4G internet phone service

How well does VoIP work over 4G?

Update: we recently carried out the below tests again to see how 4G performance has changed over the past four years. For that more up-to-date blog post please click here.

4G (LTE) has been available for a couple of months now in cities around the UK. If you are in Birmingham, London, Bristol, Leeds or Manchester you are likely to be in a 4G serviced area, and surprisingly these cities have very good coverage when you’re in one. EE claim that it will have 98% coverage by the end of 2014.

At the time of writing, the only provider of 4G in the UK is EE – Everything Everywhere. Unlike other mobile providers, EE actually allow the use of VoIP on their data network.

We have had lots of requests for information about using VoIP over 4G. So as our head office is located in Birmingham, we thought we would do some testing.

Out with the old…

3G has never been good enough to reliably use a VoIP service due to the latency and poor speeds on congested cell towers, but 4G offers up to 100Mbps (realistically ~10-40Mbps) which is greater than the average UK home broadband connection. But there is still a concern of latency which affects VoIP traffic greatly.

We are going to overview the uses, connection options, call quality, latency, concurrency and cost of using VoIP over 4G (or VoLTE – Voice over LTE).

Uses of VoIP over 4G

  • Mobile workers – Someone who needs to make calls on the go, may not have WiFi access all the time.
  • Temporary office – With minimum 6 month contracts on landlines and internet services they may be impractical for temporary locations.
  • Cheaper calls – If you are limited on mobile minutes you can use your data instead. Also allows you to use the outbound numbers on your PBX from your mobile/laptop.
  • ISP Backup – A failover for when your internet service goes down. If your calls are critical to you business you can’t rely on a single connection to the internet.

Connection Options

A 4G data service will most commonly be used on smartphones or 4G enabled tablets such as the iPad mini. This means you can use an app such as CSipSimple to make calls over your mobile service – with some devices you can even tether your computer to your mobile device and use one of the many (often free) softphones available.

The other option is to use a mobile hotspot like the Huawei E589, which allows you to connect your devices over WiFi. This could include softphones on your mobile, laptop or even desk based handsets that connect using WiFi.

For testing I will be using a Huawei E589 connected to my laptop at several locations around Birmingham including our head office in the Science park, around Snow Hill and near Moor Street. The softphone I will use will be Telephone for Mac.

Test One – Aston Science Park

A speed test on speedtest.net reported 11Mbps down 2.2Mbps up on 4G. We have noticed speeds at the science park can vary quite a lot on 4G – at points during the day you can get 20Mbps up/down yet at other times it falls to 7Mbps/2Mbps up/down. This could be due to the amount of ‘tech’ companies around us which are all likely to have 4G devices.

For the test I played a sound file over the call to an extension back at the office. The sound quality was very good – better than a normal GSM call and the latency was not noticeable.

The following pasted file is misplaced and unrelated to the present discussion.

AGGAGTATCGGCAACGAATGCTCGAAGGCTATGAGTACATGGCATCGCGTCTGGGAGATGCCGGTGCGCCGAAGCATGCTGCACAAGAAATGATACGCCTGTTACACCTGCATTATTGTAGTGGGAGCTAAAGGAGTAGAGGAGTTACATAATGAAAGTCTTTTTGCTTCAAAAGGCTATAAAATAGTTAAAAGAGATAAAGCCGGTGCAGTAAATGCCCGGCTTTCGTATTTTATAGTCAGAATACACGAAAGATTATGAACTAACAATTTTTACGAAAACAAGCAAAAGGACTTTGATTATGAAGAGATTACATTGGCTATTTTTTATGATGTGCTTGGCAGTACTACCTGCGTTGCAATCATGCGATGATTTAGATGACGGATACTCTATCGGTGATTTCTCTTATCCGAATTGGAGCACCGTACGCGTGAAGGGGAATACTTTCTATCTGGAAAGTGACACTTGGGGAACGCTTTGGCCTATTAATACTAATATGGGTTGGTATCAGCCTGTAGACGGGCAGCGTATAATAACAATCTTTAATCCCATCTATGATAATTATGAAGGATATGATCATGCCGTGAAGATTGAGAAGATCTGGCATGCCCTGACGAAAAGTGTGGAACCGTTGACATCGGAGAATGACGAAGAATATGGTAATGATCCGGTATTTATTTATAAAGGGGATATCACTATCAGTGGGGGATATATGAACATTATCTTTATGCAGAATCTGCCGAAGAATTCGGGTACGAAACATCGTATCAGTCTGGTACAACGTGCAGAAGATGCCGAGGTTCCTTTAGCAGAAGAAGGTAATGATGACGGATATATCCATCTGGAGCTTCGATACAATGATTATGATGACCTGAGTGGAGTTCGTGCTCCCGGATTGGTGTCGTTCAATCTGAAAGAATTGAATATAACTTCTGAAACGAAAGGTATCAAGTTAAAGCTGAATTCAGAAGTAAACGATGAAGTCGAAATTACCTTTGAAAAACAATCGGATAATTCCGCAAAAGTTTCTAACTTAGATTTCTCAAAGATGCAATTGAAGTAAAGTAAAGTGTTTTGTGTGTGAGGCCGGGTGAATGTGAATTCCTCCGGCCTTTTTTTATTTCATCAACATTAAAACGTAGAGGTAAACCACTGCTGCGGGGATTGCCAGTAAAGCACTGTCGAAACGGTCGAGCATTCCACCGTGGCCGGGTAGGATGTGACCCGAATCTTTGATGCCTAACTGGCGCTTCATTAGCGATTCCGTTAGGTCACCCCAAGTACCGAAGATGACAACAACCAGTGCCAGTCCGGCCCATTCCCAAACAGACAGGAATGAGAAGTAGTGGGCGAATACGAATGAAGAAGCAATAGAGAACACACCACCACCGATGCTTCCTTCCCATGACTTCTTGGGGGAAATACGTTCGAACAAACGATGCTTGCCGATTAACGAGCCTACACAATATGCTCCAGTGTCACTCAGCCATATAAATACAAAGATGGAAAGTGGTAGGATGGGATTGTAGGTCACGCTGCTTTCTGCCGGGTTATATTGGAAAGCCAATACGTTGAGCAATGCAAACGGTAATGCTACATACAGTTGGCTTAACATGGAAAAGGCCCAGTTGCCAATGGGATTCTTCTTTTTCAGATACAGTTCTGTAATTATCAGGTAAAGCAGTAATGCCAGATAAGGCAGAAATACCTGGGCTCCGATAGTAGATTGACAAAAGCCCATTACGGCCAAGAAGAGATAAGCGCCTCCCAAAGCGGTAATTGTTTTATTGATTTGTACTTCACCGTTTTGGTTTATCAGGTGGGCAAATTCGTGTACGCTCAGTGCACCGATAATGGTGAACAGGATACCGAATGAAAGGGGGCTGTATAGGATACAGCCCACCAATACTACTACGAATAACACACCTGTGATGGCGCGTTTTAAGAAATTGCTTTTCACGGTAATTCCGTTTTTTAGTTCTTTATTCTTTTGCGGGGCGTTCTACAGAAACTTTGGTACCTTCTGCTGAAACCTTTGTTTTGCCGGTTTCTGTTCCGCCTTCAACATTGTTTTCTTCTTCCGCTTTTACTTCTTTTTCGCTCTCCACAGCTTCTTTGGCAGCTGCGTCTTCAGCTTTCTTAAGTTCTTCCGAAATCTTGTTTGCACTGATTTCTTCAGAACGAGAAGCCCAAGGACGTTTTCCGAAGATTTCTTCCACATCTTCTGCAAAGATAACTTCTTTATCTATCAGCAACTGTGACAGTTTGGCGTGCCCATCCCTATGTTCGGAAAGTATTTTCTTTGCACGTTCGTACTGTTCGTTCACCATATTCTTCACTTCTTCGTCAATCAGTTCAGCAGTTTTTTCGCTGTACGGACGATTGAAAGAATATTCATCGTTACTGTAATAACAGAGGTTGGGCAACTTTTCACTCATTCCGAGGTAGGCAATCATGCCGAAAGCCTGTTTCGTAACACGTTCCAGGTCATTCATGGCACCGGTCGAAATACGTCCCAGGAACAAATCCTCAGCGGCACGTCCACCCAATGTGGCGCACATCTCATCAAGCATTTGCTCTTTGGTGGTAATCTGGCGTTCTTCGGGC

Result:  Network Latency: ~38ms Packet Loss: ~1.1% (Packet loss is only really noticeable if it goes over 3%)

Test Two – Birmingham Snow Hill

Speed test reported 15.34Mbps down, 12.25Mbps up.

For the test I made a call on 4G to a friend using a GSM mobile. I suspected at rush hour time in a busy train station the congestion would be noticeable on the network, but surprisingly the quality was fine. But this could just be due to the lack of other 4G devices around at the moment.

Result:  Network Latency: ~33ms Packet Loss: 0.8%

Test Three – Birmingham Moor Street

Speed test reported 6.12Mbps down, 7.51Mbps up.

For the test I made three concurrent calls to the echo test (*52). Again the call quality was fine and latency not noticeable.

Result:  Network Latency: 36ms Packet Loss: 1.2%

What does it all mean?

Overall, it seems the future could be bright for mobile VoIP – the only concern is the congestion which we may see in a few years when 4G contract prices fall and take-up increases, but for now at least it doesn’t appear to be an issue.


Most mobile users will only be making a single call at a time, but there may be a time when multiple users need to use a mobile service such as in an office or working on a temporary site. Assuming a stable connection with low latency, you could (in theory) make 20+ calls at the same time, without issue, given the above speeds.

Cost & Data usage

Due to the fact EE are the only 4G provider currently operating in the UK and the relatively high infrastructure costs associated with upgrading the network, the prices for 4G data services are currently quite high compared to 3G data services.

For example, 3GB of data on a 12 month SIM only contract will cost around £31/month. Assuming you are using the g.711 codec (64kbps + IP overhead) this will give you around 2500 minutes of call time (~1.24 pence/min on £31 package). Obviously this does not include for other things you may use your data for such as browsing or email. Nor does the cost include any call charges from your VoIP provider.

This is adequate talk time for most users, but it could be too expensive for regular use. Still, it is a good “backup” should your regular WiFi/fixed line connection not be available for some reason, or for time spent on the road.

If you are using VoIP on 4G yourself, feel free to let us know how you are finding it in the comments below!

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1 comment

  1. Pingback: First impressions of VoIP on 4G | DavidMaitland.me